Mr. Speaker, on behalf of the Liberal Party, I guess all of us are rather frustrated that we find ourselves in this particular position. On basic principle, we would all hope that collective bargaining would achieve a desired outcome that would not involve the Government of Canada insinuating itself into a situation that is, at the same time, local as it is macro.
I listened to the minister's answers, and I recall the days that we sat on the manpower and immigration committee when we were looking at resolving a lot of issues dealing with human resources. I know that his heart appears to be in the right place and he wants to take the appropriate actions. It is very non-partisan of me to say that, and I kind of hesitate to pay him a compliment, although he is quite deserving.
He must feel as frustrated as I that his erstwhile allies on the NDP side, who claim to have a righteous position on principle, have eschewed the opportunity offered to them to take a look at the greater interests of people working everywhere in the country. It must be terribly frustrating for him. I feel badly for him.
Before I start to shed a tear, I would like to tell him that the next time he is sitting at the cabinet table to take a look across--and I do not know what the seating order is--but to take a look at his other erstwhile ally, and that would be the Minister of Transport , who has also absolved himself of the great responsibility of looking at the transportation infrastructure needs of this country that led to this mess in labour relations at CN with its employees.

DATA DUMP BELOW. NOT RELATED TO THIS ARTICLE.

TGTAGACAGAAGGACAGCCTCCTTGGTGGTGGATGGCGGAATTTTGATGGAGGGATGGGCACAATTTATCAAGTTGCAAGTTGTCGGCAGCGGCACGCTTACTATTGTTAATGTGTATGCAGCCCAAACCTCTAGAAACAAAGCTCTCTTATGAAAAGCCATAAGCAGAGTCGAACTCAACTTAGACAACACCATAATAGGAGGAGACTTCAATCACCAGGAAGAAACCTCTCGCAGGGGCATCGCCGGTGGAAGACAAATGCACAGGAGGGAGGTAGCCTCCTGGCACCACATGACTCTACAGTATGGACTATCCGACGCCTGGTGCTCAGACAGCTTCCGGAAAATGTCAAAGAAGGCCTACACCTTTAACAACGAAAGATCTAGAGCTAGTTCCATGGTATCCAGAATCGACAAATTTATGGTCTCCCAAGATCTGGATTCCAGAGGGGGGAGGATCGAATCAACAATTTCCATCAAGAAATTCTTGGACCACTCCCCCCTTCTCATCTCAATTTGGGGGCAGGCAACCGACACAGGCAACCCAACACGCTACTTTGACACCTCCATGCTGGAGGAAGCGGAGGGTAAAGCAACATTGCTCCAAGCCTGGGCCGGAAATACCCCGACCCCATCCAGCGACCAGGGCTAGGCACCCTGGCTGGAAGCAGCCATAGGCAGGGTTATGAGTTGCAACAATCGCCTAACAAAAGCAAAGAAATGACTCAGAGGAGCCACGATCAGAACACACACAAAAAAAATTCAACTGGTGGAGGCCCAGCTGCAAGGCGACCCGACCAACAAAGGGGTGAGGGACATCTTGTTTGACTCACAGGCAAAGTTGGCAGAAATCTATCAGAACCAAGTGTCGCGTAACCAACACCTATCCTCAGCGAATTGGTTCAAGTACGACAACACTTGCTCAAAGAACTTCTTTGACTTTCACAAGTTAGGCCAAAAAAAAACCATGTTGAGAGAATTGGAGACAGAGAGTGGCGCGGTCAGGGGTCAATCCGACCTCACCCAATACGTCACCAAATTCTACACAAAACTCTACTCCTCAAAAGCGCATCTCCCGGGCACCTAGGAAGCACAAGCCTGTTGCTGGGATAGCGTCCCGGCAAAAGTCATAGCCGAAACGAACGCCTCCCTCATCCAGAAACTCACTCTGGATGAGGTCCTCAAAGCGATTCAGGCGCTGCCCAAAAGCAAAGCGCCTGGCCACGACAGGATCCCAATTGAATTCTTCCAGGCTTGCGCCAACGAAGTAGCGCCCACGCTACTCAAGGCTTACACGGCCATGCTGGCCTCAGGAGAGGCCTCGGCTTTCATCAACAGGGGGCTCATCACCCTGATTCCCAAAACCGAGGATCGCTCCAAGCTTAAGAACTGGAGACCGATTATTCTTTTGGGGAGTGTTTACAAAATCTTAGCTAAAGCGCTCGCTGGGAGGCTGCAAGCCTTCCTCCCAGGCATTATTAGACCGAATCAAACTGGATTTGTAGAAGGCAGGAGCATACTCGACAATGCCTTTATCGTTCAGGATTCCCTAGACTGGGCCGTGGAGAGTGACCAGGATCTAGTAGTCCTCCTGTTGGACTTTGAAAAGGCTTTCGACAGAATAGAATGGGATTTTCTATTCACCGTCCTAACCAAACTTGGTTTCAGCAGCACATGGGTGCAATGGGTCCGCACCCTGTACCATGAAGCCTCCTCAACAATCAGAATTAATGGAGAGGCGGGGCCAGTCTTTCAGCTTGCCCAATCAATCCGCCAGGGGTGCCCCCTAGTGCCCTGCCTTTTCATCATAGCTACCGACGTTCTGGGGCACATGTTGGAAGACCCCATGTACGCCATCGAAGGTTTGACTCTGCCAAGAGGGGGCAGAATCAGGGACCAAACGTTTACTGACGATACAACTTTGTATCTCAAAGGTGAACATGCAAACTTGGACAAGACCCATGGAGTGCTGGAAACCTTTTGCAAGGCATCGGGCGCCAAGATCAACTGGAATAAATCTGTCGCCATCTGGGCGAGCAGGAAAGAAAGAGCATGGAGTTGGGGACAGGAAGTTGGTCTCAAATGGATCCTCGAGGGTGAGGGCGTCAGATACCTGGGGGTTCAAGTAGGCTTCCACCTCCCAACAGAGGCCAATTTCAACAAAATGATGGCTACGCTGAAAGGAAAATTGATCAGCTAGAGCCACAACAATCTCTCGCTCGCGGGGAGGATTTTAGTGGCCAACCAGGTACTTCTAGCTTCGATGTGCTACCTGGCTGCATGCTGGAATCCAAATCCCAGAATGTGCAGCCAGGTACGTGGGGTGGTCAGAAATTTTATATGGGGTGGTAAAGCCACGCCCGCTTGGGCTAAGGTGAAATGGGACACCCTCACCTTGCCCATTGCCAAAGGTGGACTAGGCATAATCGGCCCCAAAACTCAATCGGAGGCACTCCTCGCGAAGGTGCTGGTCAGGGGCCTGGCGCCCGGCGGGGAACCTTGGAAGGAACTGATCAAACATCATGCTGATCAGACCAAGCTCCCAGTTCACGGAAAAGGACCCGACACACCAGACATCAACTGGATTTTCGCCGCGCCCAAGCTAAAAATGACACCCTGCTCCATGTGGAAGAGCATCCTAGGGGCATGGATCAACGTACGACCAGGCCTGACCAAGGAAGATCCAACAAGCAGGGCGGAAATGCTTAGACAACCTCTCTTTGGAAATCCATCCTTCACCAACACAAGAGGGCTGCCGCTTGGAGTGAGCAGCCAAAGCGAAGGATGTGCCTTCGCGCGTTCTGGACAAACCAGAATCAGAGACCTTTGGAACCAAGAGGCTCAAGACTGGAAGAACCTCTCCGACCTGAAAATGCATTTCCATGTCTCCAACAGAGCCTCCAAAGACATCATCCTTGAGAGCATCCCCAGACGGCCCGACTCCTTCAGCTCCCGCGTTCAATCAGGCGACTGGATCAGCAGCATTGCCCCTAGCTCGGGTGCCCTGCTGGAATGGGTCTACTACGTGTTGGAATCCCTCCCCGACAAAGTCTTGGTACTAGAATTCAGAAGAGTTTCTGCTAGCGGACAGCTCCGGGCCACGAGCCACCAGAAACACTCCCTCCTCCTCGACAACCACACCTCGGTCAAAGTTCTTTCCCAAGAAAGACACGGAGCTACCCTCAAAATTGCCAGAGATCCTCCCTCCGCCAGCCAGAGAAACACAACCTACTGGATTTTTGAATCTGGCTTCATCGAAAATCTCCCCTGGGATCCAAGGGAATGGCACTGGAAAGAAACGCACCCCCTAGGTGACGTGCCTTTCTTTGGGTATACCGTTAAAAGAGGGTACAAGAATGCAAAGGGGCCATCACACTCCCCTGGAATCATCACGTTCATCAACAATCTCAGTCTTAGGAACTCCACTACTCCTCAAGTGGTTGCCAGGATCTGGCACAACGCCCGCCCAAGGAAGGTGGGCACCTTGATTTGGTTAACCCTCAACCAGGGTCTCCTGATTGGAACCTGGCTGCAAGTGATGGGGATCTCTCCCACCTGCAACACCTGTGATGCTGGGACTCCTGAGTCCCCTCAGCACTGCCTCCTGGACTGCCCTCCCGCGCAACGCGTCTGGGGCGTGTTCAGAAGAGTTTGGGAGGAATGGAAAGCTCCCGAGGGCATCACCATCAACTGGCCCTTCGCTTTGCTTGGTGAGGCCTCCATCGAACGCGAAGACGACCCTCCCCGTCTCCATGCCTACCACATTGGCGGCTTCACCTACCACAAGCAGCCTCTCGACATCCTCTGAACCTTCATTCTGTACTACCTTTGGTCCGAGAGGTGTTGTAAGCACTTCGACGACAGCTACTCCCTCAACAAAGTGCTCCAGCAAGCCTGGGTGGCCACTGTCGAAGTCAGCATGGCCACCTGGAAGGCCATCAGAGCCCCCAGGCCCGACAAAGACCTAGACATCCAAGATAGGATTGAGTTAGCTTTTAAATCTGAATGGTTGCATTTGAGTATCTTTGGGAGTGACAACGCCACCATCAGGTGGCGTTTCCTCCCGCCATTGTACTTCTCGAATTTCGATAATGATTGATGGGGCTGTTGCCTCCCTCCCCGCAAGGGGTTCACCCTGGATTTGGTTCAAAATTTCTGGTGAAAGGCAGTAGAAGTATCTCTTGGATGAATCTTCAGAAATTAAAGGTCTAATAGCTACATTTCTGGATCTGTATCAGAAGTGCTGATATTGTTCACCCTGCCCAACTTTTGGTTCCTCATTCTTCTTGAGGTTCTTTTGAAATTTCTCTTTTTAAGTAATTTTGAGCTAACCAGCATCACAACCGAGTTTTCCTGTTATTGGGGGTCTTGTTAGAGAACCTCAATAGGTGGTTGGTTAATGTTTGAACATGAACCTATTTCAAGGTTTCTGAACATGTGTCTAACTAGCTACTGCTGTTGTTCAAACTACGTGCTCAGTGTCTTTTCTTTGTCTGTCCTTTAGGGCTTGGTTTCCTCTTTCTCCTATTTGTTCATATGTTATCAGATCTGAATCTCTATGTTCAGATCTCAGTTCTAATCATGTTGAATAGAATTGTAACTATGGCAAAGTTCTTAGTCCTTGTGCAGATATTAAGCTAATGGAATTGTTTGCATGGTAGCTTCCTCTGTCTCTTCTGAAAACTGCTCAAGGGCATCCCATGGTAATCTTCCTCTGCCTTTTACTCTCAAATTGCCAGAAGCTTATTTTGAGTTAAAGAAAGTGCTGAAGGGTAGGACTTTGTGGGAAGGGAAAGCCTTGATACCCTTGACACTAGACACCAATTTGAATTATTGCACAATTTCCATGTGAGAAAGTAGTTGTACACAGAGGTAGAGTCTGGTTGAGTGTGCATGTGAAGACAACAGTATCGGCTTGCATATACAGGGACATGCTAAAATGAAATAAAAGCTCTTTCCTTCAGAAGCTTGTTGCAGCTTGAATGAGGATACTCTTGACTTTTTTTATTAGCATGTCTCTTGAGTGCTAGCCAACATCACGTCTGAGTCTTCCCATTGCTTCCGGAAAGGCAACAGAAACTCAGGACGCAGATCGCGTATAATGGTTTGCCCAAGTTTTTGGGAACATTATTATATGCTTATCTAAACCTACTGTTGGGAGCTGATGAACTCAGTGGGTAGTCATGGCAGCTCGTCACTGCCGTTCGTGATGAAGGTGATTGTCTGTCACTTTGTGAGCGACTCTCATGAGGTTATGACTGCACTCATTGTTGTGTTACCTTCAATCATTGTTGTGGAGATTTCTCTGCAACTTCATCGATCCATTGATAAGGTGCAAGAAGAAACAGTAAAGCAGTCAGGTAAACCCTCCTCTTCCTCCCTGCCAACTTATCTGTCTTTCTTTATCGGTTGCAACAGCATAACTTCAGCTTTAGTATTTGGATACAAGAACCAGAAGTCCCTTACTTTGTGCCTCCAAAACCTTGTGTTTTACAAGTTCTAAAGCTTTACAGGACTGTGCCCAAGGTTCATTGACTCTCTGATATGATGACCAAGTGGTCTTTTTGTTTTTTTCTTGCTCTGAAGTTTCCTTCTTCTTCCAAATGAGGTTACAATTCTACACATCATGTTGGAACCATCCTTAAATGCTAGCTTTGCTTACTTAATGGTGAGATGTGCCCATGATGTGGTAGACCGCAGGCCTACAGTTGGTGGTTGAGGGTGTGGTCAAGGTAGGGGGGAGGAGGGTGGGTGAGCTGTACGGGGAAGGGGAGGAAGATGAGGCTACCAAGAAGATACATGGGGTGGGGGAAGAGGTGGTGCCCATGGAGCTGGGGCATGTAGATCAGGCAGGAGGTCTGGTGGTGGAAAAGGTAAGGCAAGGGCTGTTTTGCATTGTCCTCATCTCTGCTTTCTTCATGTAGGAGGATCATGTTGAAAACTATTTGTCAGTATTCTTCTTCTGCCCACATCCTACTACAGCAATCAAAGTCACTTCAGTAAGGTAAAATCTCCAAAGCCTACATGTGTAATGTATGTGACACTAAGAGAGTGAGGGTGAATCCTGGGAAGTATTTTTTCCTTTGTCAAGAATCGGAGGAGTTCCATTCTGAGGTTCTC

I am not going to pick sides between CN and the union. As I said, from our perspective we are looking at a situation that says that the country is crying out for the intervention of Parliament in a situation that has wide, national impact. While we do not want to see the government come in with a heavy hand, we have to, at this point, get to the nub of the matter. Are we going to ensure that people get back to the table or not? I think that is what the NDP would like us to consider as its sole position.
I am hoping that the Minister of Labour will agree that the measures that he is about to take are going to ensure that people get back to the table and reassess their position. It might not be the philosophical position that the NDP and its moralist rant would like to see happen, but those members have been wrong before many times, so it has become a bit of a litany.
I am wondering whether the minister has already taken the measures necessary to alert both parties that this kind of measure that Parliament is considering today is expected to receive their immediate attention, so we can get on with taking care of the nation's business and that they can be full partners in that, not like their erstwhile parties way off to the left of the fringes.